4) Is there a poignant case that you presided over which illustrates the ineffectiveness or insensibility of these laws? Or conversely, their necessity.

I sentenced a young black man (around 30) to a mandatory life sentence because of two relatively minor prior drug felonies after he rolled the dice and went to trial on a third drug charge. The evidence against this fellow was overwhelming and he was an idiot for going to trial. He had a good lawyer who he ignored. He fully knew the risks. He was involved with crack and powder cocaine. He was not a drug king pin, but he did harm to his community by making crack and selling the drug. No guns were involved, and he was not otherwise violent. I leave it you to judge whether sending a 30-year-old drug dealer to prison for the rest of his life because of two relatively minor prior drug felonies is good or bad policy.

For experienced prosecutors and criminal defense lawyers who read this blog, I urge you to add your comments so that the journalism student will have the benefit of your wisdom. Thanks.

RGK

11 responses

  1. The unasked, but to me more interesting question, given Congress’ motivation to impose mandatory minimums, is what sentence would you have imposed if you had complete discretion?

  2. Terry,

    I haven’t given it much thought.

    Shooting from the hip, about 20 years sounds about right given what I remember of the quantity (not insubstantial), the number of folks involved–the fellow was clearly the leader–and the criminal history. With good time, that means about 17 years. As you know, crack does horrible things to the weakest among us. See here. All the best.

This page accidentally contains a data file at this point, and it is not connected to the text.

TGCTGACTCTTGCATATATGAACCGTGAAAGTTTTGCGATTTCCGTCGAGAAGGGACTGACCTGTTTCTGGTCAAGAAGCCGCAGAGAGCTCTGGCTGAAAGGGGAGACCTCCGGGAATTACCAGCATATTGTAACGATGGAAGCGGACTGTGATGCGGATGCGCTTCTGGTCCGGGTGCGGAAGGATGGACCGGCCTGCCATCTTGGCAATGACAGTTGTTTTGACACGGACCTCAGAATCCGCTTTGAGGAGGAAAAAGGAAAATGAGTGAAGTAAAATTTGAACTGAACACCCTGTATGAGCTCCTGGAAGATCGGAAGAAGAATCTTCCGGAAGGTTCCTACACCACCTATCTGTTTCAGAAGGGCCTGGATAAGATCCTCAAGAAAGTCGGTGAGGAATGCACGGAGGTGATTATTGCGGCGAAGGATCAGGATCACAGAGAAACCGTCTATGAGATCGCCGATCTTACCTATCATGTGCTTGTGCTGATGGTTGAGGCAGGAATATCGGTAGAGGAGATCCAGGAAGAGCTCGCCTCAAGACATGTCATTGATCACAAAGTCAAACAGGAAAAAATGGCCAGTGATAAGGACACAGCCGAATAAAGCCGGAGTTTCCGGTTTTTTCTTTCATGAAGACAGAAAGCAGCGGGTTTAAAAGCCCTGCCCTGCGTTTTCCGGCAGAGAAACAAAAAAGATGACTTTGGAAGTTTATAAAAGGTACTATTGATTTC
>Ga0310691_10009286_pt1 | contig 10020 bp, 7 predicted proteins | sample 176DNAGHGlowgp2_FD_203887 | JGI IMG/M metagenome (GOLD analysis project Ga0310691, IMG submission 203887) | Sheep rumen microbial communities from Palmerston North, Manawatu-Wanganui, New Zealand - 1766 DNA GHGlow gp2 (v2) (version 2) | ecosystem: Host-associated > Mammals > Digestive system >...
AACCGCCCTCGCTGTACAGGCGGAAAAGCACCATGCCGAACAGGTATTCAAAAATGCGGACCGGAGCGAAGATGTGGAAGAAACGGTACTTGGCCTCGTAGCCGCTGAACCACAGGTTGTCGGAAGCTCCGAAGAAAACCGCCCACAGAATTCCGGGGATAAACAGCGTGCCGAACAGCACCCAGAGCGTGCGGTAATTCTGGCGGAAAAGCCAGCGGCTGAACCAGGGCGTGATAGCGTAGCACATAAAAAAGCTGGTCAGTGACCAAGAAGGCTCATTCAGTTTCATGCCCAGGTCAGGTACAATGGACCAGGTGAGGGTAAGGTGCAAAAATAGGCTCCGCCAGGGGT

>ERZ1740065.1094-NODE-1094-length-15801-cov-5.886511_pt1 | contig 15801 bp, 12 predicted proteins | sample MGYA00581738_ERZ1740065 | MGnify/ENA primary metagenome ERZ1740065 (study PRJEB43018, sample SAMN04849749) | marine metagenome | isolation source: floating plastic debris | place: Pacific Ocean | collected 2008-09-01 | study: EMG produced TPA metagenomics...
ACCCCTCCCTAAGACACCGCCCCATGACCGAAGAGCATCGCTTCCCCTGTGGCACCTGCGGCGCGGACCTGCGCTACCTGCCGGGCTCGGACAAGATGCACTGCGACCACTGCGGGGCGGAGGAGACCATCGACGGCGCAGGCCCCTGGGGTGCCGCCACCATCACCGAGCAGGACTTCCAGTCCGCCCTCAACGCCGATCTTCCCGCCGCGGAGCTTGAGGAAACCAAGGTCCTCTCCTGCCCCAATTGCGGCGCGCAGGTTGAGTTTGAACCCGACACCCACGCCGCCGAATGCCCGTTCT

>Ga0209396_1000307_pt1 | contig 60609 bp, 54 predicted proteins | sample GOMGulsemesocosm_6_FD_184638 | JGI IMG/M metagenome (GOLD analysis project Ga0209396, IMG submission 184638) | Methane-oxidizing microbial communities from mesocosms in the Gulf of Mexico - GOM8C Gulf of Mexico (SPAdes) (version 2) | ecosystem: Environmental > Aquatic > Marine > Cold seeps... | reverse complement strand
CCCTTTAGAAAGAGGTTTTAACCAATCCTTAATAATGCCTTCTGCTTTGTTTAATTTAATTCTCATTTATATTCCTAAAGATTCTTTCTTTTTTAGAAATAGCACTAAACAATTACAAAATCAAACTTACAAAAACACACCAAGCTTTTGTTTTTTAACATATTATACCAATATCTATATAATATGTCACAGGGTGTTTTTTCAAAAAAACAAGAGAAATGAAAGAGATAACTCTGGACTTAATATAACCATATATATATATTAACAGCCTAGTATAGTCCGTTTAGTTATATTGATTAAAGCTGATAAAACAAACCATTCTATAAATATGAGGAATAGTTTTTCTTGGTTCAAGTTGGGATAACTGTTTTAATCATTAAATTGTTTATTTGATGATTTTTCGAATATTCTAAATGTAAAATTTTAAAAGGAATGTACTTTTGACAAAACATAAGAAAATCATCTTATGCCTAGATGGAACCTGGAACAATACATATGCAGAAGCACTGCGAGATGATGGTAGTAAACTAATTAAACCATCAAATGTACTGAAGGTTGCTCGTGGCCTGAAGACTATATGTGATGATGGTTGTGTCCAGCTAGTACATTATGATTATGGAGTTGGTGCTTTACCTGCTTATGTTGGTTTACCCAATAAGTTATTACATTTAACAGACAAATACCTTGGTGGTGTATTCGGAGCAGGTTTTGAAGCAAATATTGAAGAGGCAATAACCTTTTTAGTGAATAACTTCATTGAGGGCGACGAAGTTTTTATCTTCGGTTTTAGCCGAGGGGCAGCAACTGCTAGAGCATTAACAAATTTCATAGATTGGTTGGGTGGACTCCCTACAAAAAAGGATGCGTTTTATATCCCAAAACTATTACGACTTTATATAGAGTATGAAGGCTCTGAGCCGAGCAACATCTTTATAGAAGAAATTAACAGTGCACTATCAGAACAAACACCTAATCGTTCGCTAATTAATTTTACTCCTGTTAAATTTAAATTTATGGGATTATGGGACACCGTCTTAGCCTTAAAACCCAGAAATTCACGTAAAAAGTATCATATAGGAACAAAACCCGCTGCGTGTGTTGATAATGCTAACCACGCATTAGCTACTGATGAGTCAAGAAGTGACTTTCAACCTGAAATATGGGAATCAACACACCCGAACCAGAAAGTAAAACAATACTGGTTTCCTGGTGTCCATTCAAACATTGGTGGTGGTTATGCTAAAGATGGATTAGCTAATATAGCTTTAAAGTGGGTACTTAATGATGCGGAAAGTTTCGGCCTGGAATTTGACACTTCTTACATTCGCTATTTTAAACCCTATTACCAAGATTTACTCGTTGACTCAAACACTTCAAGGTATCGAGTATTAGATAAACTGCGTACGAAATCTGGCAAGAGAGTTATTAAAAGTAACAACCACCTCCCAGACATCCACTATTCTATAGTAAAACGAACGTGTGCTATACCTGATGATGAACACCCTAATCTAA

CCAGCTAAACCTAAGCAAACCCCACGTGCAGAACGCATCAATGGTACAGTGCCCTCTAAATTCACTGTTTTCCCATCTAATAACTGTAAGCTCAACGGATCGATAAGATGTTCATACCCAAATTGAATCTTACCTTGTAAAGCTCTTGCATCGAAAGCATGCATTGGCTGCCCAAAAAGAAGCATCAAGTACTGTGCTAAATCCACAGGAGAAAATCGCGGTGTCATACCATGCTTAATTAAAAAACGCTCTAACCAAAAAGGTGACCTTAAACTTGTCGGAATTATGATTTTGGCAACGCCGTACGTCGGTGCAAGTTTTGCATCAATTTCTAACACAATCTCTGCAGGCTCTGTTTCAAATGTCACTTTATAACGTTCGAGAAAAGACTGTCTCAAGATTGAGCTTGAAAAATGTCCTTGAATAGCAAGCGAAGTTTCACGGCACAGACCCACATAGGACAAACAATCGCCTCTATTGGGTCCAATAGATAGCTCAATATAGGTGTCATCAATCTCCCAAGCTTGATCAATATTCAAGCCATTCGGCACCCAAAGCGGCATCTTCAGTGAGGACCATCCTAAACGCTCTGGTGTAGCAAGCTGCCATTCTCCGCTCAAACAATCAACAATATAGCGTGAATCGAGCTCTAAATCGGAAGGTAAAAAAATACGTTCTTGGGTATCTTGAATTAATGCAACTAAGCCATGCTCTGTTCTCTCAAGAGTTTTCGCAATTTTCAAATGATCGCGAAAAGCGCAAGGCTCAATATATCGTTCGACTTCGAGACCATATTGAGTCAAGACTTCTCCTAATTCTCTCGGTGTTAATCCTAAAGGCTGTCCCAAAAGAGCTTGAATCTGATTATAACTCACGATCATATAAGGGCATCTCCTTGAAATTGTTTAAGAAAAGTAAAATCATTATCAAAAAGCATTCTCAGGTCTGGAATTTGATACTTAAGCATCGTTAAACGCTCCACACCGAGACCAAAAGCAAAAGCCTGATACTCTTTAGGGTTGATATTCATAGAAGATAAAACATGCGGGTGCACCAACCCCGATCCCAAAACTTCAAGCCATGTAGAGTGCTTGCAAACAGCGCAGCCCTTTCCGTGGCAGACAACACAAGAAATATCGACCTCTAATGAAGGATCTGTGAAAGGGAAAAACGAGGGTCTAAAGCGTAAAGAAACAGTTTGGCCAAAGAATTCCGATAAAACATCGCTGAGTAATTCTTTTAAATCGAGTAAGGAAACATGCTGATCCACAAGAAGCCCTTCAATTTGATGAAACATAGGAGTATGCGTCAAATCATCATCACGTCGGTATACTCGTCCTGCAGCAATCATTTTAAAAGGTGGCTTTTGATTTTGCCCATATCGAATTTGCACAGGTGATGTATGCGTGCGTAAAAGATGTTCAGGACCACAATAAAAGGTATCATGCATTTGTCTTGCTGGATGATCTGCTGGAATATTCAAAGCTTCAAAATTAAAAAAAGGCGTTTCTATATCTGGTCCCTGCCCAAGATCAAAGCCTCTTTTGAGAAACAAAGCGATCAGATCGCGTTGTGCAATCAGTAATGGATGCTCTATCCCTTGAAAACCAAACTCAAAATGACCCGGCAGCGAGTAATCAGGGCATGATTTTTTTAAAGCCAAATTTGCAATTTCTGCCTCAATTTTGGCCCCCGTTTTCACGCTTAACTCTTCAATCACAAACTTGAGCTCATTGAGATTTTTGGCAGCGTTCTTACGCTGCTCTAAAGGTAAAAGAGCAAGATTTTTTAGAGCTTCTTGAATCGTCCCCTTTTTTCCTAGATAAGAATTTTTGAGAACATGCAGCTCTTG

RGK

  3. You write, “no good theoretical reason to do so.” Do you really mean theoretical in this context? It would seem to make more sense to write, “no good reason to do so in a specific case.”

    My question is as follows: Is the real problem with mandatory sentences an issue of kind or of degree? Is the problem with mandatory sentences the fact that they are mandatory and thus infringe on the case by case nature of judicial decision making or is the problem that so many mandatory minimum sentences are set so high, creating a hydraulic force resulting in high sentences for everyone. If you perceive both to be a problem, which is the bigger problem in your mind?

  4. Kenneth,

    I am OK with “specific.” Both are a problem, but the big problem is that they screw up the work of the Sentencing Commission. Everytime there is a mandatory minimum the Commission must change its algorithms for sentences above and below the minimum in order to do the will of Congress and attempt to avoid sentencing disparity when there may be no good empirical basis for doing so. All the best.

    RGK

  5. The root cause of the problem is that judges do not agree on what punishment fits the crime. What can be done about that? Is peer review a possible approach where a fraction of the sentences (say 5%) are randomly selected for review?

  6. Anony.,

    Some judges have suggested informal consultation between judges of the same court. That doesn’t work in my opinion because judges are very indepedent. I would have no objection to “peer” review but you would run into the same problem as noted above.

    The real answer is put some teeth back into the Guidelines. However, that will not happen in my lifetime given the Supreme Court’s decisions on this subject.

    So, my friend, I think we are stuck with the present system. All the best.

    RGK